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abe one of the most cynic sort of cruel-minded arguments going right now. i mean, it's ridiculous. >> reporter: which is why lanier vows not to have a social media account until he can pay for ind and says you shouldn't either. please forgive me, then, for not having checked my making sen$e facebook page in weeks. for the pbs newshour this is economics correspondent paul solman in berkeley, california. >> woodruff: it was a moment that changed america. 55 years ago this month, thousands of african-american children walked out of their ols and began a peaceful march in birmingham, alabama to protest segregation. they we met with attack dogs and water hoses. the dist the nation and became the catalyst for the civil rights this moment inry has now
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come alive for a group of students who traveled to birmingham. special correspondent lisa stnk, of our partner educat week, went along with them. >> everywhere i went this is what i always saw-- colored and white. >> reporter: these 5th and 6th graders are mesmerized. >> our restaurants, oudentist office, our doctor's office, everywhere we went, this is what we saw when i was your age. >> reporter: john alexander and charles avery grew up in the segregated south. >> my dad asked me what is your greatest ambition in life son?dr i said tk out of that water fountain, talking about the white water foundation. i just wanted to know what it taste like. >> reporter: for those listening, the stories are now much more than just a chapter in a history book. here's amari and avion. >> they used the word i as in, their, themselves, so you're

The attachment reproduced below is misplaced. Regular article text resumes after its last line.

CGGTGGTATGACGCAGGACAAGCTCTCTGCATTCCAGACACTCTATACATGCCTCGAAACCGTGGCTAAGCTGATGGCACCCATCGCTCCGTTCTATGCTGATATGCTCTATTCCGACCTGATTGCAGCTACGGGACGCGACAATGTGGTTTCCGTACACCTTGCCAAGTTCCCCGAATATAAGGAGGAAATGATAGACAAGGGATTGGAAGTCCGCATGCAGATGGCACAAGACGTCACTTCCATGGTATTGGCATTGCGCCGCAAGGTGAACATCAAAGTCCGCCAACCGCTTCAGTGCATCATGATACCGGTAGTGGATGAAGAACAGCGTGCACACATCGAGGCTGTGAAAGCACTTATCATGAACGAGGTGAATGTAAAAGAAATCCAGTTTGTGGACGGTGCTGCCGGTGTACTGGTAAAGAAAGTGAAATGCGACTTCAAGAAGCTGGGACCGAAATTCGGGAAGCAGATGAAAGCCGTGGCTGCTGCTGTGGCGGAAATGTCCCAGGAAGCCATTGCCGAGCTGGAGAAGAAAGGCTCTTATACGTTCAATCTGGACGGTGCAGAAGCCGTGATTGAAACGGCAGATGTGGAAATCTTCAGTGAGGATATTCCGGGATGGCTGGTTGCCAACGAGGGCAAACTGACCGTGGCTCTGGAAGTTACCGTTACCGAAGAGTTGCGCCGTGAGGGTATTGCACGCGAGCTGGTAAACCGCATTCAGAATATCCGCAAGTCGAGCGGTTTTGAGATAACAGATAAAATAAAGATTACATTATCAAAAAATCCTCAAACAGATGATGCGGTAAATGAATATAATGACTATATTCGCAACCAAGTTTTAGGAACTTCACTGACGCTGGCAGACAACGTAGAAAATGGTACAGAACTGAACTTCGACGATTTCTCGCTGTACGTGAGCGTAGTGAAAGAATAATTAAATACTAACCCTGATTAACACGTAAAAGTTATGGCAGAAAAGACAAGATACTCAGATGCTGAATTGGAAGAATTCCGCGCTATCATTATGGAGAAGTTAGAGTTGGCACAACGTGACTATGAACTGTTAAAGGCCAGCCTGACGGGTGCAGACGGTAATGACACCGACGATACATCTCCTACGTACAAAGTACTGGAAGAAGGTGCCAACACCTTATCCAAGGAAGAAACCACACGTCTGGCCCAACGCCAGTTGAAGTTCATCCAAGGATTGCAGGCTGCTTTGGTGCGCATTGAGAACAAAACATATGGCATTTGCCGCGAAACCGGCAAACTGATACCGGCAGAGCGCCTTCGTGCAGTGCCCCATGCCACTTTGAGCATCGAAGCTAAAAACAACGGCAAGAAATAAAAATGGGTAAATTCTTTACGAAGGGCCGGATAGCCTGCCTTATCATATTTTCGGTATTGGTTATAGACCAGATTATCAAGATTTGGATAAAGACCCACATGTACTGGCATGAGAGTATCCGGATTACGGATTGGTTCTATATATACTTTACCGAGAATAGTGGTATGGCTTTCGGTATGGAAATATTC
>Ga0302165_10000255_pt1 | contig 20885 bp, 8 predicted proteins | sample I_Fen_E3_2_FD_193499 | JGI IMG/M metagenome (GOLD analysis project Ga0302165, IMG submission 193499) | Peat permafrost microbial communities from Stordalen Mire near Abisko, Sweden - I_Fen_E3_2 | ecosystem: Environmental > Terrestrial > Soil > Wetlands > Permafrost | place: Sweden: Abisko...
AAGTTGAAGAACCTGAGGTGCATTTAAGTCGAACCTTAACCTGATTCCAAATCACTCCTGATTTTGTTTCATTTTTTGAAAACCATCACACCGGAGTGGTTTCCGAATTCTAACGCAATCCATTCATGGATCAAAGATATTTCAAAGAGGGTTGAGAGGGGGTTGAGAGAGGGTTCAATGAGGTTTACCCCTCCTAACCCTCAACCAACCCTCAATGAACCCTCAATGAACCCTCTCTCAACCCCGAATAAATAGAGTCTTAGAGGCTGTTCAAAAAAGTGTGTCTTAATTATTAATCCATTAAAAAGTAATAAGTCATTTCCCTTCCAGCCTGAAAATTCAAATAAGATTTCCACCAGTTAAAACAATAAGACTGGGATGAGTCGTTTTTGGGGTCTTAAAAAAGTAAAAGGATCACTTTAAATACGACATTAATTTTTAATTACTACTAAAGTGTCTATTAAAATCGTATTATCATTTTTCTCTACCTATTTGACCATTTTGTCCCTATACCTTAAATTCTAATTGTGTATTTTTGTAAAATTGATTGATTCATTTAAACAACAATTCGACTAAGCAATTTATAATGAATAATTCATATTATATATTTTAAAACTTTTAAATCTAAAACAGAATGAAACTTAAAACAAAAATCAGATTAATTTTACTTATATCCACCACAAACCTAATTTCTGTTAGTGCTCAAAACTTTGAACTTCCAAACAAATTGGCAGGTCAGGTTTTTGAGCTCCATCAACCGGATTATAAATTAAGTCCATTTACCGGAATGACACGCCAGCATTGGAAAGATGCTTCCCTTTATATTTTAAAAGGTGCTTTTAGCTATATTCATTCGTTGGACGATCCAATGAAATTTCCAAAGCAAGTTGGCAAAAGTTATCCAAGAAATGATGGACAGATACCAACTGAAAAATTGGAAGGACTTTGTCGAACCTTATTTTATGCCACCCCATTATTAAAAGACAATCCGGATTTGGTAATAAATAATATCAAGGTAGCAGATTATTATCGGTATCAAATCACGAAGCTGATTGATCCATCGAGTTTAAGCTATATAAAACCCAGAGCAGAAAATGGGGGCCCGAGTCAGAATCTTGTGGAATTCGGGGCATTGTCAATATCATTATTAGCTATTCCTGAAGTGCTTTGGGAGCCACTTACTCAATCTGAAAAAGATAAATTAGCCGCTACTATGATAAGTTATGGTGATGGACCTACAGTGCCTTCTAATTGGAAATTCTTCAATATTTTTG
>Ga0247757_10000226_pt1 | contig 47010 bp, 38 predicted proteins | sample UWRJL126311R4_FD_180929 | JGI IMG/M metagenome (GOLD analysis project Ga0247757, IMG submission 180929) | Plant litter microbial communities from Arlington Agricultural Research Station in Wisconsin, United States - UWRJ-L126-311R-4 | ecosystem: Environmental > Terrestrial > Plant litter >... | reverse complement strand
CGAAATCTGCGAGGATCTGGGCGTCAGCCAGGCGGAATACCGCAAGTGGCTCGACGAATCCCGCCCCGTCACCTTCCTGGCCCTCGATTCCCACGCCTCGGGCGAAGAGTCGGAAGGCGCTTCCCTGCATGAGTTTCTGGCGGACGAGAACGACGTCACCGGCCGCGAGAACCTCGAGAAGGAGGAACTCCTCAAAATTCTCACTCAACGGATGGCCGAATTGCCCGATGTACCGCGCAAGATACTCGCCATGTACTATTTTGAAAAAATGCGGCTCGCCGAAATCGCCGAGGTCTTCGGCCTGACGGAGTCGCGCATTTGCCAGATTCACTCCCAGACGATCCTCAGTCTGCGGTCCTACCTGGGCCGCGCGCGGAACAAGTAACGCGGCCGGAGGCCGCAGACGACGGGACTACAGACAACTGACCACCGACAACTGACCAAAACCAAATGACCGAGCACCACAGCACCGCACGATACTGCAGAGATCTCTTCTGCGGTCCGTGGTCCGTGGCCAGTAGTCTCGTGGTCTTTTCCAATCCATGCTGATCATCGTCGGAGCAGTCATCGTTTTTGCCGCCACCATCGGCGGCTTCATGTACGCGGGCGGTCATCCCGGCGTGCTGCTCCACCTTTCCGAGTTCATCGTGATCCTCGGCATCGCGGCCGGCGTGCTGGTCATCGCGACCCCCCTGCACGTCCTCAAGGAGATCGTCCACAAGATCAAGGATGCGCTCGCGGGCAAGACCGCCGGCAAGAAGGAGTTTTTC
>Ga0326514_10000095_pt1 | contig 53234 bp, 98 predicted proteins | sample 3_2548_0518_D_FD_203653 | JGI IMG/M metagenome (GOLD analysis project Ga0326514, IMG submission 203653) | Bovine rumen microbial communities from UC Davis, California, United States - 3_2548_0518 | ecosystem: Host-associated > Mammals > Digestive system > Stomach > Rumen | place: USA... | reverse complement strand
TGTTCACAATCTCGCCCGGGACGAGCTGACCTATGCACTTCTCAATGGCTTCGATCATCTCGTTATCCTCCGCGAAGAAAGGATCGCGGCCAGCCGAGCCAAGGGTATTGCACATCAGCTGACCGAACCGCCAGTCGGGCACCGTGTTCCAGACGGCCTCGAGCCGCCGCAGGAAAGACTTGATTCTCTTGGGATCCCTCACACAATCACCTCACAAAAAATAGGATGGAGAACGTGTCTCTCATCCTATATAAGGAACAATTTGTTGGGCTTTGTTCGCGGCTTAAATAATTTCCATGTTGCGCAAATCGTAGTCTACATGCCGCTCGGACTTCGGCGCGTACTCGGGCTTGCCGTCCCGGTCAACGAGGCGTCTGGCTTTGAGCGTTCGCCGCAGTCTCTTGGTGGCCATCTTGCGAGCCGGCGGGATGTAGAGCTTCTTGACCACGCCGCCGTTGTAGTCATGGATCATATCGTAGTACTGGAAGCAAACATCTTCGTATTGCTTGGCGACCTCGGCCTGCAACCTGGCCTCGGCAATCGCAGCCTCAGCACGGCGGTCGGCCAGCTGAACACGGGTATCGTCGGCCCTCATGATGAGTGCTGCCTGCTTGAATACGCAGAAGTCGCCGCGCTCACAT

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thtually looking at the person. >> we get to hear perspective on it, because nobody can tell their story better than the person who actually experienced it. >> we believe in the power of immersion and the power of bringing history to life for our students. >> reporter: francesca peck is the director of culture and character for the polaris charter academy in chicago, a school with an in-depthcu iculum that stresses first- hand learning.>> et's come, immerse ourselves, let's come experience it, let's come to the primary source and get a feel of what ie was like to lit that time. >> reporter: these chicago 5th and 6th graders traveled 10 hours and more than 600 miles, from illinois to alabama. >> welcome to birmingham ladies and gentlemen, give yourself a round of applause, we made it! >>eporter: birmingham, the site of the 1963 children's crusade: thousands of young black students left their